Category Archives: snack

Mixed Berry Oatmeal Yoghurt Bars

We love yoghurt, I love the way that Miss ND gets the giant tub out of the fridge each morning and spoons some into a bowl and just eats it, no sweeteners, just plain yoghurt, it’s like an appetiser before her main breakfast.  I am so pleased I have managed (so far) to keep her taste buds on the less sweet side, she is used to my baking with less sugar!

I usually have around a quarter of a tub left when I feel I need a fresh tub so have been looking at recipes to include yoghurt and have been compiling a folder of things to try.  We use Total Greek Yoghurt, it’s so thick and lush, we like the full fat kind, but you could use the 0% or 2% in any of the recipes.   I find a lot of recipes that use yoghurt only use a small amount, this recipe uses a good dollop!

Total Greek Yoghurt have a challenge going on Twitter at the moment, I’m not on Twitter nearly enough so have just found it, so today I am making their Mixed Berry Oatmeal Bars which I am hoping will be a healthy lunchbox favourite with Miss ND and maybe a little treat with my tea.  You can find the recipe on their extensive recipe site here where they have a week’s worth of recipes using yoghurt, I shall be cherry picking my way through them!

oatbar Collage

The oats in the recipe provide fibre and if using raisins, a good source of iron.  I’ve only made a couple of  tweaks, one to reduce the sugar and the other to substitute the sunflower oil for coconut oil, our oil (along with olive oil) of choice.  Pleased to see an egg white in the recipe too, always have an egg white or 6 hanging about in the fridge or freezer (I freeze them labelling the amount on the bag, makes it easy to whip however many I need for a recipe), this also adds to the protein content of the bars along with the yoghurt content.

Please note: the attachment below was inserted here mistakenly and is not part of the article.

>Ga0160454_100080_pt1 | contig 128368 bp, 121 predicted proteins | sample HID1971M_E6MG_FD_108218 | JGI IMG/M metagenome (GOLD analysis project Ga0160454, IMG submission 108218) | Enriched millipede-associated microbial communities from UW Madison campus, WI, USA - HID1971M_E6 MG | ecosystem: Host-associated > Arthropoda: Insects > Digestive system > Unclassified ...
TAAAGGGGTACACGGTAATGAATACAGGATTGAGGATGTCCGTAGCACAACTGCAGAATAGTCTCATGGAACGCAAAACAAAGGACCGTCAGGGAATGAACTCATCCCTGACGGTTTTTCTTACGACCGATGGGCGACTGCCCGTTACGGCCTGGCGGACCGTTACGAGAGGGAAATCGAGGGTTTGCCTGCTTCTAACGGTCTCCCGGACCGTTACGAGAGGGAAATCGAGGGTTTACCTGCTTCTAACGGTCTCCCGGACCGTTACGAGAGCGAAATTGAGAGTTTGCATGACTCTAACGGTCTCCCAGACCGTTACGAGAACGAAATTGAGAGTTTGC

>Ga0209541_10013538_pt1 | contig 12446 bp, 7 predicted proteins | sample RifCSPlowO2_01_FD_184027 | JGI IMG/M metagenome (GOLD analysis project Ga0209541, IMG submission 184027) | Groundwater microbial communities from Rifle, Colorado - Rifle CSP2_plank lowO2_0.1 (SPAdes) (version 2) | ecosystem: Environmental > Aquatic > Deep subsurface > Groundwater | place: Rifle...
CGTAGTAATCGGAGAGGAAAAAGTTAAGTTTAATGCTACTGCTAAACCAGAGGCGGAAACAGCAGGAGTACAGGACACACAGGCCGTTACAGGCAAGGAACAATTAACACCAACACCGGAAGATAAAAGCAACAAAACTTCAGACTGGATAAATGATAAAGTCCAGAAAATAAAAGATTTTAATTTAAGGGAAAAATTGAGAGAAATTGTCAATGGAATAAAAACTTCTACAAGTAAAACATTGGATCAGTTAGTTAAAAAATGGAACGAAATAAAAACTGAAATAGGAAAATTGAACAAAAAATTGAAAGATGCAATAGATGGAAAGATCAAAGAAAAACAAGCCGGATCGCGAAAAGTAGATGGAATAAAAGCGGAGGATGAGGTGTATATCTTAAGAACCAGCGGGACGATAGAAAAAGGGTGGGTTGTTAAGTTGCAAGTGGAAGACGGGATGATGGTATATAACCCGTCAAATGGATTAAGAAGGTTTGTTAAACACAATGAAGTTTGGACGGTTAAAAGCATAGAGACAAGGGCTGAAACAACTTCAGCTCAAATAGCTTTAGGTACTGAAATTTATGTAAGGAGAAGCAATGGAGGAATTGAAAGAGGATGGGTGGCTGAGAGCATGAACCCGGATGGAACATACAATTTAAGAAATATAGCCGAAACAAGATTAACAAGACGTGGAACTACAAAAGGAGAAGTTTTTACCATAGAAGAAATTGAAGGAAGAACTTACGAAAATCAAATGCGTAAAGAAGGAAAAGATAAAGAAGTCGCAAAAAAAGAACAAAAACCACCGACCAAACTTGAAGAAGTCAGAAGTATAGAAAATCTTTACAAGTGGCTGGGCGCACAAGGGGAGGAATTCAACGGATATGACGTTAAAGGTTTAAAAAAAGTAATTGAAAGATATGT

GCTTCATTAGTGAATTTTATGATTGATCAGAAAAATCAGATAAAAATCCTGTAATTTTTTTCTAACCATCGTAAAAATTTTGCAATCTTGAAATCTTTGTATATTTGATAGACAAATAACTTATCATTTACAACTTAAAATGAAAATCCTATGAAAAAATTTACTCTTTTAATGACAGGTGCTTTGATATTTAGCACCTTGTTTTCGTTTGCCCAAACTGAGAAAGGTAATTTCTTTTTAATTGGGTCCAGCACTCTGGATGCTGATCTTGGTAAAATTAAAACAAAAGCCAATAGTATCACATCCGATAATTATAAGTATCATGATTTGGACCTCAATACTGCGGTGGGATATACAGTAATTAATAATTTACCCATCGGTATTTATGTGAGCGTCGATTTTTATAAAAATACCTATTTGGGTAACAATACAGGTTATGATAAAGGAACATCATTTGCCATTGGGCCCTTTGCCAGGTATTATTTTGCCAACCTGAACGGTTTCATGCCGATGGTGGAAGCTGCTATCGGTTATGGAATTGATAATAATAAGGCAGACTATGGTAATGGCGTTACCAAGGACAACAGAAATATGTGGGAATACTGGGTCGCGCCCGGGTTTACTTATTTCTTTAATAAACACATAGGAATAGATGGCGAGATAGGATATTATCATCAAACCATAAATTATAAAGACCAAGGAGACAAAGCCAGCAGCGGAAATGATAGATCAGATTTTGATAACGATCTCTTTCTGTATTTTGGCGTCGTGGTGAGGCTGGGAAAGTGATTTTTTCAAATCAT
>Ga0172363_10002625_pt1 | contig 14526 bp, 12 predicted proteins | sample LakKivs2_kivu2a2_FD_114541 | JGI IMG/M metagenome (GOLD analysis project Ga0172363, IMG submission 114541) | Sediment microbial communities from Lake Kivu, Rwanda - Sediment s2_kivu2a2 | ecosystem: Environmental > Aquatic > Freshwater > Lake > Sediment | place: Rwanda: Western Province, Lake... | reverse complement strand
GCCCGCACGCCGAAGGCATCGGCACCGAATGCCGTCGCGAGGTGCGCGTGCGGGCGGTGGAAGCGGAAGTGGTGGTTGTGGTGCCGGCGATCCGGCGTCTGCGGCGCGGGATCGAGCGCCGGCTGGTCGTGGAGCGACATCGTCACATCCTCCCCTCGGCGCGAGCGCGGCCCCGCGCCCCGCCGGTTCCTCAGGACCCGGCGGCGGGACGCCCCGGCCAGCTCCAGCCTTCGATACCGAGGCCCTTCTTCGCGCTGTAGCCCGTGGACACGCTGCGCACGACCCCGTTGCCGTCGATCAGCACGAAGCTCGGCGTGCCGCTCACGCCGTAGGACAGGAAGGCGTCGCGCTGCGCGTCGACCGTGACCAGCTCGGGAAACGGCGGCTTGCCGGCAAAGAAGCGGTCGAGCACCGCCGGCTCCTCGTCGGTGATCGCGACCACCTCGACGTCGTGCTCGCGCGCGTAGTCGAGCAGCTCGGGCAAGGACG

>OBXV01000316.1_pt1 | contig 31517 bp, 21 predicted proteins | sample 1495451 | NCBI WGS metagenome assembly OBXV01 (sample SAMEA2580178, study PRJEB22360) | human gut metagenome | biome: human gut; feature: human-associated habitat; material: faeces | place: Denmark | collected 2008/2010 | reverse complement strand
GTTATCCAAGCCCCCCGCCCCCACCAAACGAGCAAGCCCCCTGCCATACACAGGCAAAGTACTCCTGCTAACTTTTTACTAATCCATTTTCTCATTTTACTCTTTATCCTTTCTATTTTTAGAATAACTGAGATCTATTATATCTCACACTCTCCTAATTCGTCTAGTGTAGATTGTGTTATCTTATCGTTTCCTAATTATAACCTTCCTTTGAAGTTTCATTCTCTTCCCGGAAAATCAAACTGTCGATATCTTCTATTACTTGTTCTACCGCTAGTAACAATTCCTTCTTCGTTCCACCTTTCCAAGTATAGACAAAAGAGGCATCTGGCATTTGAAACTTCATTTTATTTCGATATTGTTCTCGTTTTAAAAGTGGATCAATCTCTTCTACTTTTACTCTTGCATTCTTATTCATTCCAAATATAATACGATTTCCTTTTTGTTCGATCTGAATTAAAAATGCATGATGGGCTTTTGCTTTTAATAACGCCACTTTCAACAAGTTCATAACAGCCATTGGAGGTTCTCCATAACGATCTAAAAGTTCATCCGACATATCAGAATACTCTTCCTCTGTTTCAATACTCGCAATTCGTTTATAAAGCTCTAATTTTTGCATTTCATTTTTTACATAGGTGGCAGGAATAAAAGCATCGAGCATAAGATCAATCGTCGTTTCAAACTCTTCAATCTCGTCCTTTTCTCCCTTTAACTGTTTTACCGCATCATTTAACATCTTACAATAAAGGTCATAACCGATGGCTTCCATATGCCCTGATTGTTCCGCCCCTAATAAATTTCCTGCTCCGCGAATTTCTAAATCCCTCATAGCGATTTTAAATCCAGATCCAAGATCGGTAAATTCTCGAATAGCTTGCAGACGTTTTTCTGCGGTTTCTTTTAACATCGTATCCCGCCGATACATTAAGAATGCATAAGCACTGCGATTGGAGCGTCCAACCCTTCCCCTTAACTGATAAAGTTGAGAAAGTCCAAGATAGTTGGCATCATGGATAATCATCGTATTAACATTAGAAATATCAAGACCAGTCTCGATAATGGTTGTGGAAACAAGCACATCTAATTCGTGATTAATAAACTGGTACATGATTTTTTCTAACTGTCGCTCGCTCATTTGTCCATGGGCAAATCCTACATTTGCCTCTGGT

oatbar

 

Mixed Berry Oatmeal Bars were very easy to pull together and really delicious and filling too, I think the little girl is going to like these!

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Avocado Two Cheese Quesadilla

I’m on a quest for quick and easy snacks and light lunches that I can share with the ND toddler.  We both love pancakes, cheeses and Avocado and putting them altogether between tortillas and making Quesadilla was certainly a hit with both of us, must make one each next time, amazing what such a small person can pack away!

Avocado‘s have many health benefits, they are rich in monounsaturated (good) fats, vitamin A, B2, B3, B5, B6, C, E, Folic Acid and Potassium.  Phytonutrient compounds found in avocados, such as polyphenols and flavonoids have also been found to have anti-inflammatory properties. 

Quesadilla’s are so easy to make, hardly any “cooking” involved, just assemble, using the fillings of your choice.  I used a mix of Cheddar and Gruyère and added some black pepper and a little chilli seasoning to the Avocado, delicious and nutritious too.   If you don’t have an electric griddle, fry the tortilla’s until the cheese starts to melt then carefully turn over and fry for another couple of minutes.